THE FILM: The Age of Adaline
THE PAIRING: Adaline Bowman (Blake Lively) and Ellis Jones ( Michiel Huisman)
THE MOMENT: Ellis wins the immortal and distant Adaline (who is also a bibliophile and works at a library) over by bringing her a bouquet of flowers….book flowers that is.
Last week, The Age of Adaline was released to theaters everywhere. It is a romantic drama about a young woman from the early 20th century who becomes immortal in her late twenties after a car accident. But when the government begins asking questions about her ageless appearance, Adaline goes on the run (her only constant contact her daughter). Every ten years, she changes her identity to keep people from asking questions.
But in present day when she meets Ellis Jones, a philanthropist with an old soul, she begins to question whether or not she should keep running or finally “let go” and live once more.
To put into perspective Adaline’s age, let’s briefly look at some of her contemporaries. Adaline was born in 1908 San Francisco and grew into a woman in the glamorous age of the ‘20s and ‘30s. Also born in 1908 were Bette Davis, Carole Lombard, Joan Crawford and even Jimmy Stewart. So Adaline is a woman from that same time. Imagine if some of these icons became immortal and were still young today. That is Adaline. In some ways, Adaline feels like a moving picture from the golden age of Hollywood who stepped out into the modern world. She’s timeless, frozen and completely inaccessible (both to Ellis and at times the audience). But that’s what makes her so fascinating. It’s rare to see an immortal woman in a story and I felt the creative choice to have her come from such a “romanticized” time (from our perspective today) was a smart one.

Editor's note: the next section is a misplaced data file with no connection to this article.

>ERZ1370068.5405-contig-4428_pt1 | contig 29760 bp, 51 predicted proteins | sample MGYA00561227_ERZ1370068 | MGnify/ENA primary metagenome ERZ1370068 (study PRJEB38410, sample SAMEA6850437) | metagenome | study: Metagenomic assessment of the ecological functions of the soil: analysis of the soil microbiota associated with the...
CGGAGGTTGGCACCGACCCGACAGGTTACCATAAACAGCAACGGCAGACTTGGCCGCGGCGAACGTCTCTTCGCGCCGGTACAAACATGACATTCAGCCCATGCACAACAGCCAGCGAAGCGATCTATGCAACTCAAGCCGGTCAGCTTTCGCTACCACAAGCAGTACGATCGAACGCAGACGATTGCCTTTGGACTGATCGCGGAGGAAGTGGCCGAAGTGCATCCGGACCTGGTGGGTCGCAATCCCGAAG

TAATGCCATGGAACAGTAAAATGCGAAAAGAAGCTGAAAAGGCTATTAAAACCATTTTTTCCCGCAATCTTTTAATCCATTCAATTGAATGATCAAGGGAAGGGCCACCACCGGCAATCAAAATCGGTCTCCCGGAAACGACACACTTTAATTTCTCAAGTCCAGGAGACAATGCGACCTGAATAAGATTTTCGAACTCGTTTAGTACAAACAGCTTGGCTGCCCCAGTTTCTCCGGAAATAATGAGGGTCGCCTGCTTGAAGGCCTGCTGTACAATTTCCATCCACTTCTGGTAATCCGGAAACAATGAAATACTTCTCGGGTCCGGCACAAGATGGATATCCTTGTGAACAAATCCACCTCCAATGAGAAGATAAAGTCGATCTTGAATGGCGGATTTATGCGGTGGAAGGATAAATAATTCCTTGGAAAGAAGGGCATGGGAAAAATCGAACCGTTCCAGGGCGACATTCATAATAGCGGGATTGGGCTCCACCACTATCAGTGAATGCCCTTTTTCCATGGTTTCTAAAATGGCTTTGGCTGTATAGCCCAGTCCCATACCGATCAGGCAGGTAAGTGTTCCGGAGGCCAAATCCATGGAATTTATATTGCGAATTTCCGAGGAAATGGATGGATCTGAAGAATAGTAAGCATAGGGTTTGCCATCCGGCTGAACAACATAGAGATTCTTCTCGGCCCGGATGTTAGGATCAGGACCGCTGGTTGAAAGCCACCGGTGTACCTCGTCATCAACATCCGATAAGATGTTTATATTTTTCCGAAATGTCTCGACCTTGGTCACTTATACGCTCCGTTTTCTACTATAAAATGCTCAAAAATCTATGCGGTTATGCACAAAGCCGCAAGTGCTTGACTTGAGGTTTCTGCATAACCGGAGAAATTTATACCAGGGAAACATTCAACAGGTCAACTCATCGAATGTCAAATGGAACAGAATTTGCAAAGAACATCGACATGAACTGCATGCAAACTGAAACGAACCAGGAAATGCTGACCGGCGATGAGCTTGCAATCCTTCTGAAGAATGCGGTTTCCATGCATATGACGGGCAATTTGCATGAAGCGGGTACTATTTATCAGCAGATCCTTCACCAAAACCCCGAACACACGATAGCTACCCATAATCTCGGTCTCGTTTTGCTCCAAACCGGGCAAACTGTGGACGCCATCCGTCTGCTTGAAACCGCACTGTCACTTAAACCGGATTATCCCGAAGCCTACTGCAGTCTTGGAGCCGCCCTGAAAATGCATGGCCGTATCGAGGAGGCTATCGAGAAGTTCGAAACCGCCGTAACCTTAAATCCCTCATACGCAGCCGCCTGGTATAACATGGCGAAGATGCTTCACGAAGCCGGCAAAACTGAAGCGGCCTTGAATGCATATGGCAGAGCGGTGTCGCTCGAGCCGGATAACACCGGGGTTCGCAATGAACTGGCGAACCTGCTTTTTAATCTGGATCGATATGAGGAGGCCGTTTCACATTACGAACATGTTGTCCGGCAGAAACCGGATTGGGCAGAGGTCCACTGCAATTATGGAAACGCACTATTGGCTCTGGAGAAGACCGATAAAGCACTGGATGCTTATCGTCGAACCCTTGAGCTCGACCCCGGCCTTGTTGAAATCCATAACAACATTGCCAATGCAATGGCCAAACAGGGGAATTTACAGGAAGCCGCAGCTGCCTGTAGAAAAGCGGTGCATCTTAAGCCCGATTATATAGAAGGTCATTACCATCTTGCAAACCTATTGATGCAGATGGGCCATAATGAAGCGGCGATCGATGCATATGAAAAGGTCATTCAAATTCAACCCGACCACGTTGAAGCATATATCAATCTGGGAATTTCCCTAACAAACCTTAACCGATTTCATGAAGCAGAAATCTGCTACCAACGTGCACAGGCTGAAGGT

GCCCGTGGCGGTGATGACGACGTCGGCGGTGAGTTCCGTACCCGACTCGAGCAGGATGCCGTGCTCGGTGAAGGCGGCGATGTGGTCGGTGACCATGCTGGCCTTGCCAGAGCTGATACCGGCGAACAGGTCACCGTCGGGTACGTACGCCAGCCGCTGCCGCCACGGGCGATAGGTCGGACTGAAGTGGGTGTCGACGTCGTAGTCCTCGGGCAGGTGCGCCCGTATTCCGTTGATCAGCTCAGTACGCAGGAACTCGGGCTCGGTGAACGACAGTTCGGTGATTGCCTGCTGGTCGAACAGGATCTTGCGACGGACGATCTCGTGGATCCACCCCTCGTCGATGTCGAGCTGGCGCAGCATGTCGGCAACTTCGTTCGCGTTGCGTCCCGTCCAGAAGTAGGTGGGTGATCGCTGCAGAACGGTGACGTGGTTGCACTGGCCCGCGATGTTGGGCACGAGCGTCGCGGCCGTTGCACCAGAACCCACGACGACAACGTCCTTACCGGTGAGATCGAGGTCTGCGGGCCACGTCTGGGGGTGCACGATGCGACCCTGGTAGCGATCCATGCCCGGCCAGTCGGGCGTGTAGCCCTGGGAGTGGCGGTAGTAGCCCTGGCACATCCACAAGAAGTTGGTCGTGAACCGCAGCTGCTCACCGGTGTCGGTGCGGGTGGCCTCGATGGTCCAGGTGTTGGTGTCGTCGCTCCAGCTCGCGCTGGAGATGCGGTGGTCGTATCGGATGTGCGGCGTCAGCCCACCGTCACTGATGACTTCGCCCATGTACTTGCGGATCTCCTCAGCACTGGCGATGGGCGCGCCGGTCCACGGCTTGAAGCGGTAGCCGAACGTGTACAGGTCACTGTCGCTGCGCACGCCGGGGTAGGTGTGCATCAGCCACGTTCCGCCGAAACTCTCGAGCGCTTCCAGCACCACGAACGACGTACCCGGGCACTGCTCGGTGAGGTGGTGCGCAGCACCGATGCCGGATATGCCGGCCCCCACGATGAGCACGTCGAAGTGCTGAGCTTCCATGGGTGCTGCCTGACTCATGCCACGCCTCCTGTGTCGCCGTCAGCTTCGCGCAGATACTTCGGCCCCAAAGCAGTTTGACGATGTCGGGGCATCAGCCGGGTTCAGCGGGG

On top of the clever character choice, The Age of Adaline is a film that feels like a book, omniscient narrator and all telling the story. In fact, many people probably find themselves leaving the theater wondering if The Age of Adaline was actually adapted from a novel. Well, surprisingly it is an original concept. But that doesn’t mean this isn’t a film for book lovers. Arguably, the film is all about books, stories and preserving the past, while also living in the present.
And for those of us old souls who love old-fashioned romance, glamour and yes, books, run as fast as you can to see The Age of Adaline while it’s still in theaters. This is a film for book nerds everywhere, well, the ones who love a good love story that is.
THE BUILD UP
Eliis and Adaline first meet at a New Year’s Eve party at a grand hotel. Like the classic meet cute of two soulmates crossing paths for the first time, these two first eye each other from across the room. The stares are intense, Ellis’ gaze hypnotic. The film uses storytelling techniques of old, showing its influence from films Adaline would have enjoyed when she was still young.
And as Adaline attempts to leave the party early, Ellis chases her down and catches her in the elevator as they share a lovely conversation about “The Romantics.” He follows her all the way outside as she calls for a taxi trying to learn what he can about her. She figures he wants to learn where she lives. His response?
“Well it does make it easier to send flowers.”
While intrigued, Adaline blows him off leaving him behind as the taxi begins to pull away. But Ellis doesn’t give up that easily. He chases after the taxi and grabs the window before she leaves in a last ditch attempt to find out more about her.